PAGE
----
HomeIndian AmericanFamily fights for child custody with allegedly abusive father

Family fights for child custody with allegedly abusive father

The family of a Sikh woman who committed suicide following an allegedly abusive relationship is fighting for custody of her two children.

The Print reports that the girls, 4 and 6, are in the custody of the father who they accuse of abusing the mother, Mandeep Kaur.

Kaur posted a video on Instagram just prior to her suicide alleging abuse at the hands of her husband, Ranjodhbir Singh Sandhu.

39,000 people have signed a petition on change.org demanding that charges be filed against Sandhu.

According to The Print, Sandhu told Pro Punjab.TV that the way social media is presenting his wife’s death is “misleading.”

Complicating matters in the custody battle is that Sandhu is a permanent resident in the United States and the family is back in India.

It’s possible the District Attorney of New York could take action, avoiding the need for a lawsuit.

Kaur’s family accused Sandhu of cremating his wife to hide evidence of abuse.

“By cremating her body, Ranjodhbir destroyed evidence. There was also a video from a few years ago on social media in which you could see him pushing her on the bed and beating her, while the daughters cried in the background. But the US authorities are yet to take action against him,” alleged Kaur’s brother Sandeep Singh.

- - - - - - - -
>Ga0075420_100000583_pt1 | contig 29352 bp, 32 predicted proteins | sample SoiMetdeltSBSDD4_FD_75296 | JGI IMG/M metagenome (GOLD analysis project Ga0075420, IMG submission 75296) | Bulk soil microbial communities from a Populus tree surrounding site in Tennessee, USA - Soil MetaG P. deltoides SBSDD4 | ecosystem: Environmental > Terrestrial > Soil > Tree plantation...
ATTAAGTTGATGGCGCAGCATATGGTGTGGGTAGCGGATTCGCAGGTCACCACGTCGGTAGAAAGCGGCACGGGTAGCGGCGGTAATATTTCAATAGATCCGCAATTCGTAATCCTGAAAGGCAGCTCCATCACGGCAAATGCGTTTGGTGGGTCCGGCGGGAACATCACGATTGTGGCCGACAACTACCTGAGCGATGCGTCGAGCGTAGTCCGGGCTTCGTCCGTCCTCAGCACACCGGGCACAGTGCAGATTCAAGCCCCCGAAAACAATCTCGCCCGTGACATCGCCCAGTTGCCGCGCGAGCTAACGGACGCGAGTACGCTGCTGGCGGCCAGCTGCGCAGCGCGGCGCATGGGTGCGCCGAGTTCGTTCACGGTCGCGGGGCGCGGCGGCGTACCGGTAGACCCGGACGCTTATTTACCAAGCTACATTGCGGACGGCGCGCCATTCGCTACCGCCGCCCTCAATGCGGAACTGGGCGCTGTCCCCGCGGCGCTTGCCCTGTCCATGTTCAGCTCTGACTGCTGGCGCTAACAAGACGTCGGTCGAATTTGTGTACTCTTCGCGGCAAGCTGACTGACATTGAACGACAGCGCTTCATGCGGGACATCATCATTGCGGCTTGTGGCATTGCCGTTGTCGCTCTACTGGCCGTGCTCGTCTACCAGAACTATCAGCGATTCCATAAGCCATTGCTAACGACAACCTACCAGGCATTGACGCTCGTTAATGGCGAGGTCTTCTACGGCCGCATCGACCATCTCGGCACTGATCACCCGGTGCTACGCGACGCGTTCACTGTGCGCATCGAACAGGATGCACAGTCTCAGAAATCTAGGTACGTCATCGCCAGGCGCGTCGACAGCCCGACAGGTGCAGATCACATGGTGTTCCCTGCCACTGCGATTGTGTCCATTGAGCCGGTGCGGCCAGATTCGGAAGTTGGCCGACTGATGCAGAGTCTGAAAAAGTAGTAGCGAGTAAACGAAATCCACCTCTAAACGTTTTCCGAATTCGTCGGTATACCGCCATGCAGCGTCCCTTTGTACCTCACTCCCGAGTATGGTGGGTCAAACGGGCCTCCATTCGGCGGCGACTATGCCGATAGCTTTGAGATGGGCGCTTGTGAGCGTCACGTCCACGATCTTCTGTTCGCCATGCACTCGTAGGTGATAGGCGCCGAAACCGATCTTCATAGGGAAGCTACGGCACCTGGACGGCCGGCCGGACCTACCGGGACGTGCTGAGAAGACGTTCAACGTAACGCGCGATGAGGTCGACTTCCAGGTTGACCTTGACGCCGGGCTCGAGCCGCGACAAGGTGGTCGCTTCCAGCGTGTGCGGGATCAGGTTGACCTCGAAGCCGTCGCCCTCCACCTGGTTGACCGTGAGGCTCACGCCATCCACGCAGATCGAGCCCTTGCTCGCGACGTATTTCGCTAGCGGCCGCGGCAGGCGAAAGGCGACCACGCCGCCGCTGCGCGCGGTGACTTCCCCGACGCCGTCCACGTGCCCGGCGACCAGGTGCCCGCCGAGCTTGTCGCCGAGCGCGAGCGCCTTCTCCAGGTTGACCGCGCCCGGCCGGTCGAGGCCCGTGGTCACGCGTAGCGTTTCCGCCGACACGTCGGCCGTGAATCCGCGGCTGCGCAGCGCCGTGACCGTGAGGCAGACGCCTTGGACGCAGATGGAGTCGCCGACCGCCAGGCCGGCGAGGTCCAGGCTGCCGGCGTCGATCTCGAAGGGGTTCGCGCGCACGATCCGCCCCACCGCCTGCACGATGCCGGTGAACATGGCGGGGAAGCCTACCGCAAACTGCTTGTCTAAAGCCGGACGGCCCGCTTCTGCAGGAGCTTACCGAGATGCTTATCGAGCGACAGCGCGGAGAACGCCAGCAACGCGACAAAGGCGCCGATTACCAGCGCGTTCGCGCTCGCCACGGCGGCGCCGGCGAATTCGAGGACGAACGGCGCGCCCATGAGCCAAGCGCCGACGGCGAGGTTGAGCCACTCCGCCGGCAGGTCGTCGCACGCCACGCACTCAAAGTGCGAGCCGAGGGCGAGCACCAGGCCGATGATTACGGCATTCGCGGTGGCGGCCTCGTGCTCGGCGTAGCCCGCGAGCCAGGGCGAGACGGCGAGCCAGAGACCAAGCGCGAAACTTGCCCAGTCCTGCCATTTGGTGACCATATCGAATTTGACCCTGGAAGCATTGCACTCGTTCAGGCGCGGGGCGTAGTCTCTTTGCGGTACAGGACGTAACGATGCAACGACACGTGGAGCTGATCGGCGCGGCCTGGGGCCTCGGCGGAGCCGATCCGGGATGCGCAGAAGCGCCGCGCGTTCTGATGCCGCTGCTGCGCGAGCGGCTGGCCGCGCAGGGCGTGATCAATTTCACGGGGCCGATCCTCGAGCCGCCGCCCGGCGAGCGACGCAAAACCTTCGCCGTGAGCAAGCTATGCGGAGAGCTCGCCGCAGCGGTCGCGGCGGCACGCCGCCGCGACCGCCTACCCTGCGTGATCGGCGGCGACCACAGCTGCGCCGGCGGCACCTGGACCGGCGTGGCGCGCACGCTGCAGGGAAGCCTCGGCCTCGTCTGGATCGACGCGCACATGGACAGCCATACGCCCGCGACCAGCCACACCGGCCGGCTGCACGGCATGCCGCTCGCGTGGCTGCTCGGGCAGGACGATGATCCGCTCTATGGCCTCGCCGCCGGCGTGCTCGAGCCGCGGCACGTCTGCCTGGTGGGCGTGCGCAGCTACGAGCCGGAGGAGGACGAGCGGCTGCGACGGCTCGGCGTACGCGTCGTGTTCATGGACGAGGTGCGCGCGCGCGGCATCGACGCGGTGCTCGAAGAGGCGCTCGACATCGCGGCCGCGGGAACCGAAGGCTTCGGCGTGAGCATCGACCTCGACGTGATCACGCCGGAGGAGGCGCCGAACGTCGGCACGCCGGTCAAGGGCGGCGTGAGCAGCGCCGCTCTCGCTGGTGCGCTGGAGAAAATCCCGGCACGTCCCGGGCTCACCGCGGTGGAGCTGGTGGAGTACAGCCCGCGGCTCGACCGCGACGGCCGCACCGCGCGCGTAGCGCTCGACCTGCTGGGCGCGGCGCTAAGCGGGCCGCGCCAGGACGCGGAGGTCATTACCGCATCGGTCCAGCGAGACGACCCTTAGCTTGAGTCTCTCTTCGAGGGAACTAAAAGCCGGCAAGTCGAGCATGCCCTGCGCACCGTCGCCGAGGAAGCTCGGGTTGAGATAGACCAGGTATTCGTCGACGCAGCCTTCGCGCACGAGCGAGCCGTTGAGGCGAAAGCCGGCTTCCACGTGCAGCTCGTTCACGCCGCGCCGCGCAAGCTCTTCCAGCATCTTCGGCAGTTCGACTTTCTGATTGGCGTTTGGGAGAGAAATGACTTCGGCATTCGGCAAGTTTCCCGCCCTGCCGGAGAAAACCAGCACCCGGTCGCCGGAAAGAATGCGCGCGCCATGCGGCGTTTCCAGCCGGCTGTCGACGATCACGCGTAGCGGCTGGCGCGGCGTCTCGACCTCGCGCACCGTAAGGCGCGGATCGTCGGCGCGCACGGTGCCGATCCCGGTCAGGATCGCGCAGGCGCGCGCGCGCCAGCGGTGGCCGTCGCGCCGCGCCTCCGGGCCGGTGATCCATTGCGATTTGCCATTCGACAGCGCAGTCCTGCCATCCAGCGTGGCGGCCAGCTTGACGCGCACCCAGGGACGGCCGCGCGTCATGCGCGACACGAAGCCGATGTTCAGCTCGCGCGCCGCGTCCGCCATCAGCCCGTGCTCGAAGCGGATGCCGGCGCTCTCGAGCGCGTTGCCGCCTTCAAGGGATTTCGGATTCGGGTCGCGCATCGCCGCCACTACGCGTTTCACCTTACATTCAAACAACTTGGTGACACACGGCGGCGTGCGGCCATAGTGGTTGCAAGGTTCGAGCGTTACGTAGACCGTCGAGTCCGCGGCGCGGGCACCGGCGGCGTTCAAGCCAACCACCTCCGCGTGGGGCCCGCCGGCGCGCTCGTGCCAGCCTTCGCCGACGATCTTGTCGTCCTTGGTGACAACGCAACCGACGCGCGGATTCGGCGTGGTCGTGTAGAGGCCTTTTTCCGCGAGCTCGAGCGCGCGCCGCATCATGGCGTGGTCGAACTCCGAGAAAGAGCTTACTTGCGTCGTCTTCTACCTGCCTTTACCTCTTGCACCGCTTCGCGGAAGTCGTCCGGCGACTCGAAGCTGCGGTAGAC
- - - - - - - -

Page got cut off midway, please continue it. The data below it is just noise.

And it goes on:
The case has brought attention to abuse in the Indian community.

“South Asians are reluctant to reach out for help or call 911. A sense of shame and stigma overwhelms them,” said Kavita Mehra of New York-based non-profit for domestic survivors, Sakhi. “The idea of duty to the family is invoked and projected onto the survivor as a form of power and control. These social handcuffs stop women from seeking help,” she said to The Tribune.

Two in five South Asian women in the United States experience abuse compared to one in four overall.

“Relationship violence is about power and control, not about the economic status of the one being abused,” says Balbir Gurm, founder of The Network to Eliminate Violence in Relationships.

Anyone considering hurting themselves can call 988 for help. Anyone experience domestic abuse can call 1-800-799-SAFE.

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